“My work is about opening conversations and distilling experiences through marks that can be revealed across the surface, utterances that can be swift and staccato in sound and rhythm or fluid and generous in their tone, substance, texture and form. I use a range of mediums and tools to help evoke a response or excite the imagination. I juggle between an expressive, uncontrolled process and a sensitive more emotive response. I seek to remove traces of certainty or perfection in the marks revealing transitory moments in time – an energy transfer that is never repeated; like fleeting shadows flickering across the ground.”
“It’s an absolute honour to exhibit Ronnie Cay’s work in the UK,” continues Collantine. “Cay is a fascinating artist with a rich and complex practice. Working in drawing, painting and sculpture, along with her background in textile art, her sensitive and delicate works on paper seem to contradict a powerful thematic around the complexities of the female condition and the societal pressures women face.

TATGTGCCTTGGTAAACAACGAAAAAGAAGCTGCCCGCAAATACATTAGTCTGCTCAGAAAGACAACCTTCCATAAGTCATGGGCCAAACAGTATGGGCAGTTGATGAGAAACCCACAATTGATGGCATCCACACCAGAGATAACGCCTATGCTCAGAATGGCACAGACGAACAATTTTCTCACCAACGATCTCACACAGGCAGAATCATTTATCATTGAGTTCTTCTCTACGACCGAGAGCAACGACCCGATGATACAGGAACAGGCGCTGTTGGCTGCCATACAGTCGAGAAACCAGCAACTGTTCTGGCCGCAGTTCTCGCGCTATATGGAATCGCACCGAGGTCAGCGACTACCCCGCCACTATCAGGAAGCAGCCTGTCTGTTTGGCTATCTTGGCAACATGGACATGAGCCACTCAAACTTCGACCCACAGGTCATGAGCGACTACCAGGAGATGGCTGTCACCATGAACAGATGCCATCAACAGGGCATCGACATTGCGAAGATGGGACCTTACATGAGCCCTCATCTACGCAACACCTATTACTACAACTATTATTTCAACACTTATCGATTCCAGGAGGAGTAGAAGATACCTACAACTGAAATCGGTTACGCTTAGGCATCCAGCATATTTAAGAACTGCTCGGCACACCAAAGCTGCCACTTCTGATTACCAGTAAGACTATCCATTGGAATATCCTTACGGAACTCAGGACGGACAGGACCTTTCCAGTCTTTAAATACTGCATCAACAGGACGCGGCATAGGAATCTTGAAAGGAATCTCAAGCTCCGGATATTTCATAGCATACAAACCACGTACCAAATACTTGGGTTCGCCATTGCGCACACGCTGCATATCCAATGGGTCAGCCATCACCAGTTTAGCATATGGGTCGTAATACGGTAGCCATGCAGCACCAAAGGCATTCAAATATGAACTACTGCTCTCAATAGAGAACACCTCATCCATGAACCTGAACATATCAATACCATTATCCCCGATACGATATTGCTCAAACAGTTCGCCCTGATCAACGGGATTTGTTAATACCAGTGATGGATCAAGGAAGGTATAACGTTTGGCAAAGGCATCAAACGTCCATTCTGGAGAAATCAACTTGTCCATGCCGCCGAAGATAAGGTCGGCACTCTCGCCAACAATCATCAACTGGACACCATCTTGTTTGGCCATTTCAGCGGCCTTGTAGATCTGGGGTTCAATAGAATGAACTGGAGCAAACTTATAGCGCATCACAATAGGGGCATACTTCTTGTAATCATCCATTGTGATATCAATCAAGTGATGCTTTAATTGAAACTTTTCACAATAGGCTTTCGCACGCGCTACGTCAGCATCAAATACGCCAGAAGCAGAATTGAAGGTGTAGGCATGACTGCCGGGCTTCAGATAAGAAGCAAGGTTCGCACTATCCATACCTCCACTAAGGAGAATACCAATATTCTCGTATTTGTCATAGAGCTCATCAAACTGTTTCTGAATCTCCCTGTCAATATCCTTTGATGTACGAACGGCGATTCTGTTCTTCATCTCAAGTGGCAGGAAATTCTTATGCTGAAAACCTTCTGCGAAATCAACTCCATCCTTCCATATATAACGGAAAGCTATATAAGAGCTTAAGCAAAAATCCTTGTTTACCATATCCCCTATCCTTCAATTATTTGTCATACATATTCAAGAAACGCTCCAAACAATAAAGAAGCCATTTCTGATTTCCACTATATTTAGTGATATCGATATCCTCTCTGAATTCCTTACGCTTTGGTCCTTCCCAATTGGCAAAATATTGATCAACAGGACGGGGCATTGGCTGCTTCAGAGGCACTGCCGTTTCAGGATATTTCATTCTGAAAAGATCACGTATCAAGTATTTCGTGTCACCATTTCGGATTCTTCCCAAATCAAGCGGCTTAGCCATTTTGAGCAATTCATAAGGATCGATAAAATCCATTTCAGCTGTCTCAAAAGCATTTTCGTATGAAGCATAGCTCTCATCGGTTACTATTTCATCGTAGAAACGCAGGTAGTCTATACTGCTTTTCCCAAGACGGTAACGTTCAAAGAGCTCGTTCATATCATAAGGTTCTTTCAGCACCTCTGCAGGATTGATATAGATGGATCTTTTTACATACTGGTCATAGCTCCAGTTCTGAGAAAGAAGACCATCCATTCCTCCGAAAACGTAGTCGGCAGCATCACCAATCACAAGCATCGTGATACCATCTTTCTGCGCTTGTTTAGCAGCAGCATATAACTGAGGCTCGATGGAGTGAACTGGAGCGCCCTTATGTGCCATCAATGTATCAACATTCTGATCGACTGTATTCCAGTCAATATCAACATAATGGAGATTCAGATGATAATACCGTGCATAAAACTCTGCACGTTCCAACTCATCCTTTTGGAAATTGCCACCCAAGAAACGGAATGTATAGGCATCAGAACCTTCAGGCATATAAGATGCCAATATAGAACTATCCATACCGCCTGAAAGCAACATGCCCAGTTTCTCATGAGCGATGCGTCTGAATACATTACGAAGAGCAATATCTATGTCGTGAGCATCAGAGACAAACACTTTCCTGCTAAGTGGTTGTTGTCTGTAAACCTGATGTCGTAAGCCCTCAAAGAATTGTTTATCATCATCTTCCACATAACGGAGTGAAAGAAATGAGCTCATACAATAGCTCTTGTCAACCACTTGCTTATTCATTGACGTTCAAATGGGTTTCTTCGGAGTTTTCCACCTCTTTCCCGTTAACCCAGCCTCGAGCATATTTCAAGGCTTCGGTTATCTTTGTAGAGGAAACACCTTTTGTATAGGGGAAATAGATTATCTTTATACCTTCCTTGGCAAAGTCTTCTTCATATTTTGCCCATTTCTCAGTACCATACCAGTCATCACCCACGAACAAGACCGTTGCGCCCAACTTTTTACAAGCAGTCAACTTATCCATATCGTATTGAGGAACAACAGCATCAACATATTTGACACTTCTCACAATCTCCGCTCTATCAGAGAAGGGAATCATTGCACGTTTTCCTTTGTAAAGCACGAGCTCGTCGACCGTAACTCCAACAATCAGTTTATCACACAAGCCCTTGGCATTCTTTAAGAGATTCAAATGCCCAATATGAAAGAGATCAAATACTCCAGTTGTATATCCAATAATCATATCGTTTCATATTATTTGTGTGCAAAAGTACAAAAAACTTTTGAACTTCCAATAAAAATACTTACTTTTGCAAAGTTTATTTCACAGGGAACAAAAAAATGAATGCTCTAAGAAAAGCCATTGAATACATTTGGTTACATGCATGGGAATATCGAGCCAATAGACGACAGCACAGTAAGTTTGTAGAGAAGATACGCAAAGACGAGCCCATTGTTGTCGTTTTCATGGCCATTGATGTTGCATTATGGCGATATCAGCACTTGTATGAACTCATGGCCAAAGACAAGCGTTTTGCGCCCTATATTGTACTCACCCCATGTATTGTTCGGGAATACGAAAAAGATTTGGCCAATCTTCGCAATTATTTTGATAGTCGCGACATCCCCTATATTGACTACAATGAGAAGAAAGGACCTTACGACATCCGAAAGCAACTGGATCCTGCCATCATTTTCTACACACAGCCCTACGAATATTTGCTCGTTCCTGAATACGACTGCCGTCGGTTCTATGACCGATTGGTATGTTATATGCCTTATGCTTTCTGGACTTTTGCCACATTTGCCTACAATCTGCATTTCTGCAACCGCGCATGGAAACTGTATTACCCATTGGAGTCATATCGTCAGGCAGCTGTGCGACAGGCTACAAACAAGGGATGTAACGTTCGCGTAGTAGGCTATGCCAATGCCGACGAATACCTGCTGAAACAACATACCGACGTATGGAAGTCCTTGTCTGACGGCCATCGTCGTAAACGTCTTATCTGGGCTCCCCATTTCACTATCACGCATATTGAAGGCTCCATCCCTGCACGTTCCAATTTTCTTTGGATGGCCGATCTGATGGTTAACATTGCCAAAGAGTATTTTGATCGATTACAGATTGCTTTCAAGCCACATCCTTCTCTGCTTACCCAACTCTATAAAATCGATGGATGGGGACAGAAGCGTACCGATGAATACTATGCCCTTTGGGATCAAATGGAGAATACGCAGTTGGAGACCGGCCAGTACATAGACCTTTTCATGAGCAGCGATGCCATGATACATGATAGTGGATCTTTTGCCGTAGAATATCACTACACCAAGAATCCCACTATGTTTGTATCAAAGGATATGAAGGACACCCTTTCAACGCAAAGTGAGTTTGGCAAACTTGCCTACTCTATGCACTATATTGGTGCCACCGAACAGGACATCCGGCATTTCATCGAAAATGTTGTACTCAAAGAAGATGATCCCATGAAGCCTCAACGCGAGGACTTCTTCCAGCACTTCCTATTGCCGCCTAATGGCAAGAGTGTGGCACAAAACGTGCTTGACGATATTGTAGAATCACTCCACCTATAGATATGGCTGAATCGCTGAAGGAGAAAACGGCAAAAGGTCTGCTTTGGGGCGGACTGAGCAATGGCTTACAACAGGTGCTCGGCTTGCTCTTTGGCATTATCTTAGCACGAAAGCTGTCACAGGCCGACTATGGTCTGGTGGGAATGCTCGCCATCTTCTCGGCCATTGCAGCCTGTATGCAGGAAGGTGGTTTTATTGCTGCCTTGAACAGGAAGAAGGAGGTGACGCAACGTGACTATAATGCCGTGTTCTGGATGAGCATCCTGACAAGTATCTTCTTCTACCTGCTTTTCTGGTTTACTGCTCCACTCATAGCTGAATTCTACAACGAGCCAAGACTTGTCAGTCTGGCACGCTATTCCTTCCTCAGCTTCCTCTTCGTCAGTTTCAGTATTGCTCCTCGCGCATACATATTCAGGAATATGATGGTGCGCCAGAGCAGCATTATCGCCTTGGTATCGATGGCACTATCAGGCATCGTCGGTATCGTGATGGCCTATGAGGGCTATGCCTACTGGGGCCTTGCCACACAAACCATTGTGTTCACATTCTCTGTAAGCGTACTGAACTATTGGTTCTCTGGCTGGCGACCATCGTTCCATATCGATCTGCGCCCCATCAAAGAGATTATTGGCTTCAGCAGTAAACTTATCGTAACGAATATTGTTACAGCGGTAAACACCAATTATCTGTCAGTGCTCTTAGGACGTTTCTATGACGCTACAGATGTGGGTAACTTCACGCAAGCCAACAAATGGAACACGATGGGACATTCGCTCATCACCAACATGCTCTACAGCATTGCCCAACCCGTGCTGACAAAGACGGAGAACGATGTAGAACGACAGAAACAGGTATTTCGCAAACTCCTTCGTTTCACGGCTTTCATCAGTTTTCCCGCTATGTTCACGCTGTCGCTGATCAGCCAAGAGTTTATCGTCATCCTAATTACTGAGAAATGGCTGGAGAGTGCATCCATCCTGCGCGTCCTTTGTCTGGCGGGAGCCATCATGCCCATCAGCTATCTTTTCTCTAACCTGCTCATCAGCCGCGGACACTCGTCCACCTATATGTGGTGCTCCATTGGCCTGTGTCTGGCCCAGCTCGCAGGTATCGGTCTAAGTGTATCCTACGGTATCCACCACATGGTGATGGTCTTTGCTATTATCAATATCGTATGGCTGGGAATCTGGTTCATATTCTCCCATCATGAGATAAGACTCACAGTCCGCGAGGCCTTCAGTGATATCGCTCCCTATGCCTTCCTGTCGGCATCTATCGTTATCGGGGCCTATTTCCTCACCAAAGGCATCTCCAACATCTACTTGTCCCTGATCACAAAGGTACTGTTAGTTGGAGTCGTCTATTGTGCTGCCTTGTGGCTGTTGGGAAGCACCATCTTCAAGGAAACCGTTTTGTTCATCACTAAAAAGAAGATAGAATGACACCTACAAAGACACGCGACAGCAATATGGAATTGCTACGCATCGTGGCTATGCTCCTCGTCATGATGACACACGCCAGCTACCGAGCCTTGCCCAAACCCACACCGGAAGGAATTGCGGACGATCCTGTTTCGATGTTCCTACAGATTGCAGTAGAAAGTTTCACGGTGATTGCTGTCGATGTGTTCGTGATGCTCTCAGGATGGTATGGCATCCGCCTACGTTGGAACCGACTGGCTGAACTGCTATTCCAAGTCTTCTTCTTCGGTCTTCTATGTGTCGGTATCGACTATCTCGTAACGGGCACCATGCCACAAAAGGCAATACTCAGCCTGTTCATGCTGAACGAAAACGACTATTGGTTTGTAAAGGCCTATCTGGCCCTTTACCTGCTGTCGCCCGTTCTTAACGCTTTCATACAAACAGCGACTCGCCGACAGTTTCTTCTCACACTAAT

All work in the two exhibitions is available to buy. For a catalogue of works please follow the link in the button below.
Read the review by Desmond Bullen in Northern Soul
Cara MacWilliam and Candice Swallow
2-11 November 2023
Preview: Wednesday 1 November, 6pm-8pm
A joint exhibition of artwork from Cara Macwilliam and Candice Swallow entitled Instinctive Energies, invites you to share the spirit and vitality of their art. Their work unfolds, nothing is planned, instinct and senses come to the fore. Layering is intrinsic to their work: the subtle quietness of Macwilliam, the eruption of energy from Swallow, their work flourishes and evolves over time.
United in their use of distinct colours and revealed marks, Swallow uses both hard and soft lines in subtle tones or rich juxtaposing colours whilst Macwilliam uses the layering of paler shades to create rich vibrancy, with just the gentlest, intricate touch, featherlike at times. Through the monochromatic works the focus shifts to the powerful presence of the line, with Macwilliam’s work revealing hidden depths.
Cara Macwilliam (b.1972) is a Manchester-based self-taught, disabled visual artist. She started being creative in 2018 during a severe relapse. Living with an energy limiting illness, her work allows her to reconnect to something lost long ago. The repetitive patterns and meticulous details in watercolour pencil and pen, evoke a sense of rhythm and meditation, allowing her to travel into surreal landscapes and mythologies. Macwilliam finds solace and tranquillity within the creative process.